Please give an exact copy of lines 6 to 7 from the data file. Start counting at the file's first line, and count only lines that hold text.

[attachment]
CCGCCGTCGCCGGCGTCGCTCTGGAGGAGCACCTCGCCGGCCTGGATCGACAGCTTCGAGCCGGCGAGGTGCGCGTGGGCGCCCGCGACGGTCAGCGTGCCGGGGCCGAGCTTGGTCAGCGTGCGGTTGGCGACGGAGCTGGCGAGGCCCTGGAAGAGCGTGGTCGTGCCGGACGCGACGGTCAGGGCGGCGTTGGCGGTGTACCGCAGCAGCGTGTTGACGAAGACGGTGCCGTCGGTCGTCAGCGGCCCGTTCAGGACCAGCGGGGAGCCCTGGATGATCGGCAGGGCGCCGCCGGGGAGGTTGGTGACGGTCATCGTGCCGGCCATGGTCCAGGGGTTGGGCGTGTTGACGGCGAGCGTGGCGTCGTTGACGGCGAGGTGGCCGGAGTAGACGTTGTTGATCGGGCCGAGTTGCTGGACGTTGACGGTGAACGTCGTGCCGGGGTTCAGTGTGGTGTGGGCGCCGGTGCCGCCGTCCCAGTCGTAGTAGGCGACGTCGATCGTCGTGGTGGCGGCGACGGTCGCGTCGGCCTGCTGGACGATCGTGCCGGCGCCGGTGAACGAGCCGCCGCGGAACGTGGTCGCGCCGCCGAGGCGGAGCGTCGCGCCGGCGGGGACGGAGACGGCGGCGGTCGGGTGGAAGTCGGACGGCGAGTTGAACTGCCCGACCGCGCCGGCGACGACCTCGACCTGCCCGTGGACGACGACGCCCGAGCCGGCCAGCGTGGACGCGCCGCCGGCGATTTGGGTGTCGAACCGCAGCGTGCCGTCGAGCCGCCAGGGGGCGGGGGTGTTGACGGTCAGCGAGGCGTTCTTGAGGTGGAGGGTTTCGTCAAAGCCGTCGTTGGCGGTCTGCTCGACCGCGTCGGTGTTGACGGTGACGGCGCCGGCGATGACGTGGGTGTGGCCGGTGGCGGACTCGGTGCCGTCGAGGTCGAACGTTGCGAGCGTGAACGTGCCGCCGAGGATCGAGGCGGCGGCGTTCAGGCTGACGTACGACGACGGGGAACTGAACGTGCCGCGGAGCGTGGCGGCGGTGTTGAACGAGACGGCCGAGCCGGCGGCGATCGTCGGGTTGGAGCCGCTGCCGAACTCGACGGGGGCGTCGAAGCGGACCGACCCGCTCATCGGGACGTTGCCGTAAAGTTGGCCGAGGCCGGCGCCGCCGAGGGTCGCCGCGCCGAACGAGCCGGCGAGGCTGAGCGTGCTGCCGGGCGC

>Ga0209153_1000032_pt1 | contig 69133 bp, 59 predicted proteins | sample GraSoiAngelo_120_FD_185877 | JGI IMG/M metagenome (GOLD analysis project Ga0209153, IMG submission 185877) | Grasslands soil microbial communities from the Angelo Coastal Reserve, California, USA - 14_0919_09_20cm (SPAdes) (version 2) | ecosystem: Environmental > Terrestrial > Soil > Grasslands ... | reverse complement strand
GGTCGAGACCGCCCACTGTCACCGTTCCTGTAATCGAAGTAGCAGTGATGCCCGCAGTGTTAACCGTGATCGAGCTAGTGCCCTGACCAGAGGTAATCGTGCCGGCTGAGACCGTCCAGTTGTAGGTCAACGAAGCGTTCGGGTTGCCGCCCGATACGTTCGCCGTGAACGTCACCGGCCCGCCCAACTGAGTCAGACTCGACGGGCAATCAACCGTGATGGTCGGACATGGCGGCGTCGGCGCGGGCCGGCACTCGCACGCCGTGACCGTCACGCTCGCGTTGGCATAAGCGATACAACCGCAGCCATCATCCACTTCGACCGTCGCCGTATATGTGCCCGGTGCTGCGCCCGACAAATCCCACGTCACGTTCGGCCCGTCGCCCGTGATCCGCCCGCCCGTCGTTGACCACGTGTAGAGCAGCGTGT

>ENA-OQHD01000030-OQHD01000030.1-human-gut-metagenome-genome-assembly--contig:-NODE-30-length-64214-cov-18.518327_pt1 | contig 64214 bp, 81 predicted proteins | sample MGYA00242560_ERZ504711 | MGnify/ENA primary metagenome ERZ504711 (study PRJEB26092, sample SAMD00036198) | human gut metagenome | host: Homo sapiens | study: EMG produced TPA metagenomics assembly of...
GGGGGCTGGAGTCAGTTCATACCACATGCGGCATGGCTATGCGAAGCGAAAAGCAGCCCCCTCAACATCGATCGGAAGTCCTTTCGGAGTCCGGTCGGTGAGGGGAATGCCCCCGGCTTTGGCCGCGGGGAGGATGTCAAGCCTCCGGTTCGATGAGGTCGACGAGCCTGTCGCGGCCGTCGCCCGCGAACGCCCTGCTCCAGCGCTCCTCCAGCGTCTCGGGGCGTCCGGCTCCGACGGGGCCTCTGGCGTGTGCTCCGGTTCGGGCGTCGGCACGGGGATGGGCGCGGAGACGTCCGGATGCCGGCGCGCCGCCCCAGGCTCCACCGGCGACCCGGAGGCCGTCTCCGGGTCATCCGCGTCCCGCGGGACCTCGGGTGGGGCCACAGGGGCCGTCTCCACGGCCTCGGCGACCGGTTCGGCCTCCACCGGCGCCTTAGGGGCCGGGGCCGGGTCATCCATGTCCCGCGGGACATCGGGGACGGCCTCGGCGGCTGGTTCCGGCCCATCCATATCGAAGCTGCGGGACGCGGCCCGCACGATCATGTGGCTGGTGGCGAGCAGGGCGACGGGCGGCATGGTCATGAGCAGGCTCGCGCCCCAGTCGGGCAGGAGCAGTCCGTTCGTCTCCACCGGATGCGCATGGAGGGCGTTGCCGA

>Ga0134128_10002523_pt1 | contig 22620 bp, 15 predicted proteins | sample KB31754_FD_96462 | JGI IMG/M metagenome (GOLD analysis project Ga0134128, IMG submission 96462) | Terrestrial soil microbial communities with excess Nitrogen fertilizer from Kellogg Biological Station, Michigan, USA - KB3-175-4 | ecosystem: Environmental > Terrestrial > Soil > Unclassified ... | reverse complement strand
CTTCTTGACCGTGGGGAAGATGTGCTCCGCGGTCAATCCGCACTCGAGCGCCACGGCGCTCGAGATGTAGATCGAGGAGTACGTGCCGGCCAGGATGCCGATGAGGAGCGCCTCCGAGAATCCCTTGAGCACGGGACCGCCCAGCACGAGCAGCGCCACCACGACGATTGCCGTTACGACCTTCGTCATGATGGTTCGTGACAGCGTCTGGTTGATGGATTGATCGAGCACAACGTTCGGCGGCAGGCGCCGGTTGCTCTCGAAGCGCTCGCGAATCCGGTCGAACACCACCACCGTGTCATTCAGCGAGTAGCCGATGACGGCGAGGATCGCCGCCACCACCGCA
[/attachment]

>Ga0134128_10002523_pt1 | contig 22620 bp, 15 predicted proteins | sample KB31754_FD_96462 | JGI IMG/M metagenome (GOLD analysis project Ga0134128, IMG submission 96462) | Terrestrial soil microbial communities with excess Nitrogen fertilizer from Kellogg Biological Station, Michigan, USA - KB3-175-4 | ecosystem: Environmental > Terrestrial > Soil > Unclassified ... | reverse complement strand
CTTCTTGACCGTGGGGAAGATGTGCTCCGCGGTCAATCCGCACTCGAGCGCCACGGCGCTCGAGATGTAGATCGAGGAGTACGTGCCGGCCAGGATGCCGATGAGGAGCGCCTCCGAGAATCCCTTGAGCACGGGACCGCCCAGCACGAGCAGCGCCACCACGACGATTGCCGTTACGACCTTCGTCATGATGGTTCGTGACAGCGTCTGGTTGATGGATTGATCGAGCACAACGTTCGGCGGCAGGCGCCGGTTGCTCTCGAAGCGCTCGCGAATCCGGTCGAACACCACCACCGTGTCATTCAGCGAGTAGCCGATGACGGCGAGGATCGCCGCCACCACCGCA